During fall 2012 we carried out a high-altitude balloon research project with 8th-grade students from Burley Elementary School in Chicago, IL, which included a launch on November 18. An important focus was to engage the students in both science and engineering aspects of ballooning. This was partially motivated by the National Research Council’s Framework for K-12 Science Education, and the recent release of the Next Generation Science Standards. In addition to identifying disciplinary core ideas and crosscutting concepts appropriate for each grade level, these documents strongly emphasize science and engineering practices, such as asking questions and defining problems, planning and carrying out investigations, analyzing and interpreting data, constructing explanations and designing solutions, and obtaining, evaluating, and communicating information. We found that high-altitude ballooning provided an ideal context for teaching middle school science in the context of these practices. Here we will provide and overview of the eight practices and discuss concrete examples from our ballooning project at Burley School.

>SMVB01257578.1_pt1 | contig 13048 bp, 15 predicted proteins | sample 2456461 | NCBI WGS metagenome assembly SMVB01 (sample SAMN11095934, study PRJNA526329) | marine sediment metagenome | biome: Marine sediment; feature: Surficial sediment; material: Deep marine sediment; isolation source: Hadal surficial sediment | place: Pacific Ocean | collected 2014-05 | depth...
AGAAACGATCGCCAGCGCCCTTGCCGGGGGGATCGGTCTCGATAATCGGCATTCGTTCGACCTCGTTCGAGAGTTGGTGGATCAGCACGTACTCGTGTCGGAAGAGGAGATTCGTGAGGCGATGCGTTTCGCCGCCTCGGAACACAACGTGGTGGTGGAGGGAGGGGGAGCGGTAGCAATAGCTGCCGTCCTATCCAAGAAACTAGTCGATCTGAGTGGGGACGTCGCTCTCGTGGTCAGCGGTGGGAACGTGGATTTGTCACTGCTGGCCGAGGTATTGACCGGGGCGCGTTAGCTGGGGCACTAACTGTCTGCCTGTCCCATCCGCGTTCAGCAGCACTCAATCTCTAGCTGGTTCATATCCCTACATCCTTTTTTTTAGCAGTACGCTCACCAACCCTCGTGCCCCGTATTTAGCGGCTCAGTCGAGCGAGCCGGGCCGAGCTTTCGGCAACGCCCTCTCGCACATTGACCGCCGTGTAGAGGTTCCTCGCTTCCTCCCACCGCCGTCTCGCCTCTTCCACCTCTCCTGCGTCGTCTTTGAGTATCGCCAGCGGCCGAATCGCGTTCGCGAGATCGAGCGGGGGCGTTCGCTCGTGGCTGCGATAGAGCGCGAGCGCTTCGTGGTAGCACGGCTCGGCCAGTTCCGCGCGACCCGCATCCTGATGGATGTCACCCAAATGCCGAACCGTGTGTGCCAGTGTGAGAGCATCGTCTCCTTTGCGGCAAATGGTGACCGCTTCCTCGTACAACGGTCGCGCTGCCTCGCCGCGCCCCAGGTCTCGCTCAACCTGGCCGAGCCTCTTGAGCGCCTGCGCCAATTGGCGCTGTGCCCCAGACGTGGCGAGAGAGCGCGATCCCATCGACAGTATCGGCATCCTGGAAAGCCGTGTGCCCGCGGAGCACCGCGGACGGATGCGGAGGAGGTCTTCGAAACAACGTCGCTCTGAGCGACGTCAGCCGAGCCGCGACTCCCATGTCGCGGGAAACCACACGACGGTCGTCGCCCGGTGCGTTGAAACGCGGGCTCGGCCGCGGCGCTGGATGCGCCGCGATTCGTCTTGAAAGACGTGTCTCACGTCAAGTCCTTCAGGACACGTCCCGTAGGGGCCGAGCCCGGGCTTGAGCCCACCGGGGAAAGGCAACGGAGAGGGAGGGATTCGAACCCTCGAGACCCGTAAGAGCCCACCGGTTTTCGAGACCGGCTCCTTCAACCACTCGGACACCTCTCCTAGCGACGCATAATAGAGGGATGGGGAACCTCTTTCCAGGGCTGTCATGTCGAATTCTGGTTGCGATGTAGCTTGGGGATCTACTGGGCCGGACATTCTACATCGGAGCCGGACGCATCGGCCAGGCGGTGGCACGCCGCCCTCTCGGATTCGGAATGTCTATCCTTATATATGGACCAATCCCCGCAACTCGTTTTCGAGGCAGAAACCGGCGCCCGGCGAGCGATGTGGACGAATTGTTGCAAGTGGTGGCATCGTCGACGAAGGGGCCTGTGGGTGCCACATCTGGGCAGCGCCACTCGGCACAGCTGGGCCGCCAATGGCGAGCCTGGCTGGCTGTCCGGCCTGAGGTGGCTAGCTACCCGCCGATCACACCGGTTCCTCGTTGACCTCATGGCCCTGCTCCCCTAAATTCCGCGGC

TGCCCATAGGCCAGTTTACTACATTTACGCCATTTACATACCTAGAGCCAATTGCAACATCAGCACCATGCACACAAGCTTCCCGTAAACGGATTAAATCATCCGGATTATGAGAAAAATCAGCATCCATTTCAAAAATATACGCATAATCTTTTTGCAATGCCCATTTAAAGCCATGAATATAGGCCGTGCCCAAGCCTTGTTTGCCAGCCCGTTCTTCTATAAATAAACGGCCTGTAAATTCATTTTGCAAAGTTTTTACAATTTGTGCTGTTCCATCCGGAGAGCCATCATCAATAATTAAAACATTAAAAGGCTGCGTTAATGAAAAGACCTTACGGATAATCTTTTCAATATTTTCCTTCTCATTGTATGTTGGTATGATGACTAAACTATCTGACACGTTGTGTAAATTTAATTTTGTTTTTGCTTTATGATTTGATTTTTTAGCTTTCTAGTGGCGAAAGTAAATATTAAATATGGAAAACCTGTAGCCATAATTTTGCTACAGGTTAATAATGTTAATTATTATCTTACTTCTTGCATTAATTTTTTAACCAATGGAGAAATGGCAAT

How to Cite:
Beck-Winchatz, B. & Beck, K. & Medintz, T., (2013) “High-Altitude Ballooning in Middle School: Focusing on Science and Engineering Practices”, Academic High Altitude Conference 2013(1). doi: https://doi.org/10.31274/ahac.5590